Listen to the words of the Great Mother, who of old was called Artemis, Astarte, Dione, Diana and by many other names.
For thousands of years, the concept of the goddess was revered and celebrated by cultures all over the planet. From the ample motherly figurines of the Venuses of Willendorf and Laussel, to the svelte, regal poise of Egypts Isis.
The goddess was a favourite of the people. To them she was Mother Earth, bestower of abundance, life and joy. She was by turns gentle and powerful. Linked to the phases of the moon and the turning of the seasons, she represented all that was feminine.
Some archaeologists and anthropologists believe that early societies, such as those in China, were matriarchal, meaning descendants were traced through the female blood line. It is thought males and females enjoyed equal status in these early times.
But soon the tides turned and with the coming of the solar calendar came a preference for the male god. The goddess was shunned and allocated to a subservient position.
Then came the burning times, and for hundreds of years the beautiful rituals of the feminine archetype were driven underground and forgotten. Until now.
In the early 1900s, with the uncovering of Egypts treasures, the goddess showed her face again. People were inspired and began to rediscover her ways.
By the 1950s, goddess worship was legalised again in the west. The modern goddess tradition was born.
One of the most popular acts of modern goddess traditions is to gather as friends and celebrate the uniqueness and sacred spirit of each woman. The benefits of stopping to reflect, honouring our current situation, and spending quality time with other women and ourselves, allow better health and awareness of our needs.
Gatherings can include sharing within the group on what is happening for each individual, allowing pent-up emotions and energy to be released and the woman to be unburdened. To help relax there are often pampering rituals, including foot massages, which can bond and ground the group.
Understanding and connecting within ourselves can be accessed through meditation or guided visualisations by a facilitator or high priestess experienced in goddess practices, allowing women to go within and know themselves, or receive messages from the goddess about their lives.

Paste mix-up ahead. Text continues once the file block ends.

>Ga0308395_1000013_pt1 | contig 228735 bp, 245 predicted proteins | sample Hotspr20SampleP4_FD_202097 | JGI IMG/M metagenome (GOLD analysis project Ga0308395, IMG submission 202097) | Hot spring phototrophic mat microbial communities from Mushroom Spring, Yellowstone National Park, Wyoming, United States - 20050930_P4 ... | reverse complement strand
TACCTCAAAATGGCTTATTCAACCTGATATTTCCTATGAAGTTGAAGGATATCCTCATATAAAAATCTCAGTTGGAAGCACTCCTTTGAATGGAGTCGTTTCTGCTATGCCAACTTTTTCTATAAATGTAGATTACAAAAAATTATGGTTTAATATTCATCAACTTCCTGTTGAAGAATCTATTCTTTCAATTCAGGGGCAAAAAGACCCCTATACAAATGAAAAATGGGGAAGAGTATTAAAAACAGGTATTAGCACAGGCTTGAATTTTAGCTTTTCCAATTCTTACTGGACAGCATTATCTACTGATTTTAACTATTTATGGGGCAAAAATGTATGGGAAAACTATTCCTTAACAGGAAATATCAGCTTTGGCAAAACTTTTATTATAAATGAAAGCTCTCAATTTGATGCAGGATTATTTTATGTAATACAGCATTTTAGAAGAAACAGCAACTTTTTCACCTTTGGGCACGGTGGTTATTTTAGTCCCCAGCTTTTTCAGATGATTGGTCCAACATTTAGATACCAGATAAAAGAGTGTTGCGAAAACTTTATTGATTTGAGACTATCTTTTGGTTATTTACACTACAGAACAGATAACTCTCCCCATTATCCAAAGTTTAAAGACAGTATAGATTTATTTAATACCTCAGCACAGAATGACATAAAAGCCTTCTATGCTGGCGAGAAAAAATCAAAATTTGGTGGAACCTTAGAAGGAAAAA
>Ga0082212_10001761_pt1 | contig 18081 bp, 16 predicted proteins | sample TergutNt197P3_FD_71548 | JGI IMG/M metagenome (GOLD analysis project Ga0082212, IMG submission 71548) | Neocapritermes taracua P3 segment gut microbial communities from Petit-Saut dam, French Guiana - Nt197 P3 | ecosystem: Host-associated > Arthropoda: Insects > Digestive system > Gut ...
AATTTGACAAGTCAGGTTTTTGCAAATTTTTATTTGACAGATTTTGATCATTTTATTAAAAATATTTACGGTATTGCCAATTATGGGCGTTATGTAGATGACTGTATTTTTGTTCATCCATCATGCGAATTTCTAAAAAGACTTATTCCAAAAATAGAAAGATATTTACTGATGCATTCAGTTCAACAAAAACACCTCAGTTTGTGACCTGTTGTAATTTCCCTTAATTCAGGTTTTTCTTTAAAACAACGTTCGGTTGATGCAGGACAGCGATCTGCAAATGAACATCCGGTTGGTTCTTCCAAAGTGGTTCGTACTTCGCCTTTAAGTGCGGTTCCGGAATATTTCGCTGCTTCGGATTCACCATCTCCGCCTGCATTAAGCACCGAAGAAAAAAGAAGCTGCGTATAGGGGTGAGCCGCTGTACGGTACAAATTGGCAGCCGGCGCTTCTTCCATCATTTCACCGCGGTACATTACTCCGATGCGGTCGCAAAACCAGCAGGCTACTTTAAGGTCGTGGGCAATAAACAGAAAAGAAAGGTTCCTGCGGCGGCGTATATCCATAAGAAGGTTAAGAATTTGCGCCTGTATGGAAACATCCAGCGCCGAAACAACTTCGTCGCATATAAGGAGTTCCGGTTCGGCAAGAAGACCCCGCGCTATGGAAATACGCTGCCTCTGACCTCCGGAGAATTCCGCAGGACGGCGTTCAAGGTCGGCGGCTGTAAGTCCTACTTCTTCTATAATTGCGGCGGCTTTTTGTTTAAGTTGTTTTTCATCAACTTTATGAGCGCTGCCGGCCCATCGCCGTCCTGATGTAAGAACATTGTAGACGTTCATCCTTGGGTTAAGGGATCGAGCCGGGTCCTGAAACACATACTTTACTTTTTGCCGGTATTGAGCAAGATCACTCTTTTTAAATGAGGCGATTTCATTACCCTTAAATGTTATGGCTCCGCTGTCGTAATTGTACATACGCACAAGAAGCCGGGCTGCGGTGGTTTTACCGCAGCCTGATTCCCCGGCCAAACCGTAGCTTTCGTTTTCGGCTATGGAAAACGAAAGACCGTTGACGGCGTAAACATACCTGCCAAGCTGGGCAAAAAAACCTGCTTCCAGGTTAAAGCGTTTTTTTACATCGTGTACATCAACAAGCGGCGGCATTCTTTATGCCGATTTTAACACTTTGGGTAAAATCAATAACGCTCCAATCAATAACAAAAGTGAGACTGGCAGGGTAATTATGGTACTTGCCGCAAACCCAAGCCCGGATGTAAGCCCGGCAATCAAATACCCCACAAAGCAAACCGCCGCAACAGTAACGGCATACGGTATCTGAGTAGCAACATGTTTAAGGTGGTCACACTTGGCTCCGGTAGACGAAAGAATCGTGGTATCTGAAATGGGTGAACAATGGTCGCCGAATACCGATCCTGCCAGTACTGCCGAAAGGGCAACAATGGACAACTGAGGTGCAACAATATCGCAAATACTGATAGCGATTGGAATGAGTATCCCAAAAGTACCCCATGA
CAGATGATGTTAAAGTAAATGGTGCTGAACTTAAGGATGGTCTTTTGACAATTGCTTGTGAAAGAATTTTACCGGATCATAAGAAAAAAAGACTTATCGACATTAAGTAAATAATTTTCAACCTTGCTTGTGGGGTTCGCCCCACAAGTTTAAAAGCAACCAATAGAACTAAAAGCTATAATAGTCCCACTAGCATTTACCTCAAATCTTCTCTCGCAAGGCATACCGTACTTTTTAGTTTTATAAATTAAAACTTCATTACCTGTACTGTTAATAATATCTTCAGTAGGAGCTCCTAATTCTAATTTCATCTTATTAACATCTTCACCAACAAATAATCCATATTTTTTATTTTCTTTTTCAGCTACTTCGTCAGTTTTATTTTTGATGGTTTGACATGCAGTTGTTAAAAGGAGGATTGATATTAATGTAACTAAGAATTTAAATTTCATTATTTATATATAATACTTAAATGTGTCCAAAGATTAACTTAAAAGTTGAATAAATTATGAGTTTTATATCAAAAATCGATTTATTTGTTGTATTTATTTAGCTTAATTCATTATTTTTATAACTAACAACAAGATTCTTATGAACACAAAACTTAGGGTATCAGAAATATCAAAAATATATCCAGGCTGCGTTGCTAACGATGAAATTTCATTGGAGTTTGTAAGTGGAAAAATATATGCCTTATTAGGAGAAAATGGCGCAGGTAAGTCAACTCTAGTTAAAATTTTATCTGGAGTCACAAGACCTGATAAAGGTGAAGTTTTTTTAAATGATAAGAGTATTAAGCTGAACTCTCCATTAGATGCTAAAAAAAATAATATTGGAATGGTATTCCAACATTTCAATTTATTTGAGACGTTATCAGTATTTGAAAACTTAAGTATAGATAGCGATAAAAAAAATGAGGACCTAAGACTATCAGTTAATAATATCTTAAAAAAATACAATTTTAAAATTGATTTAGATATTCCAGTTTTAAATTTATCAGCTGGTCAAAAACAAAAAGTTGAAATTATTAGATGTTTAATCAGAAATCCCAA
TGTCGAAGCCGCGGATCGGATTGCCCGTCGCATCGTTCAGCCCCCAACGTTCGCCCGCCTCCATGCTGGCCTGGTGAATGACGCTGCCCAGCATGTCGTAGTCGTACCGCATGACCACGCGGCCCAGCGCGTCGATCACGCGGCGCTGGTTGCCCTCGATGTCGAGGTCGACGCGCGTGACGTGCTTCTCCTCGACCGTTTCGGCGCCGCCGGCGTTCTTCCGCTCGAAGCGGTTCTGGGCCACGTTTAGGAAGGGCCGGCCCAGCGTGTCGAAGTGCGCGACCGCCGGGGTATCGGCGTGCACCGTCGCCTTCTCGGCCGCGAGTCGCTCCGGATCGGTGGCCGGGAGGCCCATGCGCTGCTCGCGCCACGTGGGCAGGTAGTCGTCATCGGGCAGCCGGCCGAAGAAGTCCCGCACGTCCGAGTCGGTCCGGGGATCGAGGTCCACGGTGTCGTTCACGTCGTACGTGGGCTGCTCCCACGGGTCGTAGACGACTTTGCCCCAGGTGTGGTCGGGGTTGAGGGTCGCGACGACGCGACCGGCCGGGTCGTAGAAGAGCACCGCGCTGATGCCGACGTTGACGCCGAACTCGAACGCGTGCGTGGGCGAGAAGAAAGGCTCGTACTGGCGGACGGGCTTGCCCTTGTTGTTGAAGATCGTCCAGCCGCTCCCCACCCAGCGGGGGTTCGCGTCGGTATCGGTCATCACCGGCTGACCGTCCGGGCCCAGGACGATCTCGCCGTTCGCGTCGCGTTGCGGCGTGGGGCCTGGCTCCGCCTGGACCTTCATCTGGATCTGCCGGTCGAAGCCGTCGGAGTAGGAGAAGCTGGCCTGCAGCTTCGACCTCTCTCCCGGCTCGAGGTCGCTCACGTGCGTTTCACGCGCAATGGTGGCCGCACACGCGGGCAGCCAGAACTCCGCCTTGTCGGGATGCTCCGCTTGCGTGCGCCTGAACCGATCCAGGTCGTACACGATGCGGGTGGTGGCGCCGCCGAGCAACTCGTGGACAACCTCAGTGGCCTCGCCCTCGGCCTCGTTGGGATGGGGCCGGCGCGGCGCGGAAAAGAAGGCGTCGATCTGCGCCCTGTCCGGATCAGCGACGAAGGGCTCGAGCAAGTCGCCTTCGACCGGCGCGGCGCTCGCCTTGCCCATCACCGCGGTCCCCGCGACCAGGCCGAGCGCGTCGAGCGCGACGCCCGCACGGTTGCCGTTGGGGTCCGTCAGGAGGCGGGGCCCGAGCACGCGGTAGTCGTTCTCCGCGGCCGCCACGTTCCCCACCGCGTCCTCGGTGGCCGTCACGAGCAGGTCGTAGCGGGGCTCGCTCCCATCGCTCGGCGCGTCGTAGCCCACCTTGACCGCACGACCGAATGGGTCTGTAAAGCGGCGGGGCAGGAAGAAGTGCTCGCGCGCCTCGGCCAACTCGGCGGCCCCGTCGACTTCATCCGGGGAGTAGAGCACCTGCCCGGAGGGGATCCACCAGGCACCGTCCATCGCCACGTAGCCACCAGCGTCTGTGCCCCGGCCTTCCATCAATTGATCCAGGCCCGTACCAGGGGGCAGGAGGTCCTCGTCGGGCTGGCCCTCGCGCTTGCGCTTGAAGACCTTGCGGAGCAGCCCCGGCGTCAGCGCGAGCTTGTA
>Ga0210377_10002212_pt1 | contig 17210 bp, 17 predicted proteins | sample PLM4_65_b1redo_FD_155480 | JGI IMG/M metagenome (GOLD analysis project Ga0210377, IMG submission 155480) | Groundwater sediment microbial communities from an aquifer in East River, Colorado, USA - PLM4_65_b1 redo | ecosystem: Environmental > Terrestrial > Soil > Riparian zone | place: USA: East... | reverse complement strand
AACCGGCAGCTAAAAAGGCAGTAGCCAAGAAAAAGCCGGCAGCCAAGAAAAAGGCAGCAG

Letting go of situations, people or objects that are obstructing happiness, transformation or knowledge is a common practice. Here, letting go is being achieved through the woman writing the aspect of her life that she wants to let go of, and voicing it while burning the paper and allowing the obstructions to literally go up in flames.
Once letting go has occurred, guidance is sought. Here the women are pulling goddess cards featuring different archetypes of goddesses from different cultures and times in history.
Food can be an important part of a gathering and the feast is blessed before people eat. The high priestess will often request certain types of food depending on the aims of the gathering.
What do women get from the goddess traditions? Participants find that their personal wellbeing improves and a sense of empowerment emerges. They gain an understanding of themselves and other people. They may emerge from a gathering ready to face the world of household and business affairs by having retreated to a special place.
Overall, the goddess offers tools for regeneration and encouragement to balance our lives. And lets not forget its heaps of fun being a goddess.
offers courses, seminars & private consultations unveiling the 7 feminine & masculine psychological archeytpes (known as Gods & Goddesses) which act as keys to understanding & healing the 7 major chakras within the body.
Star of Ishtar also offers a wide range of sacred celebrations such as ‘Red Tent’ Bridal Showers which reawaken the ancient customs once shared in the traditional Henna Night.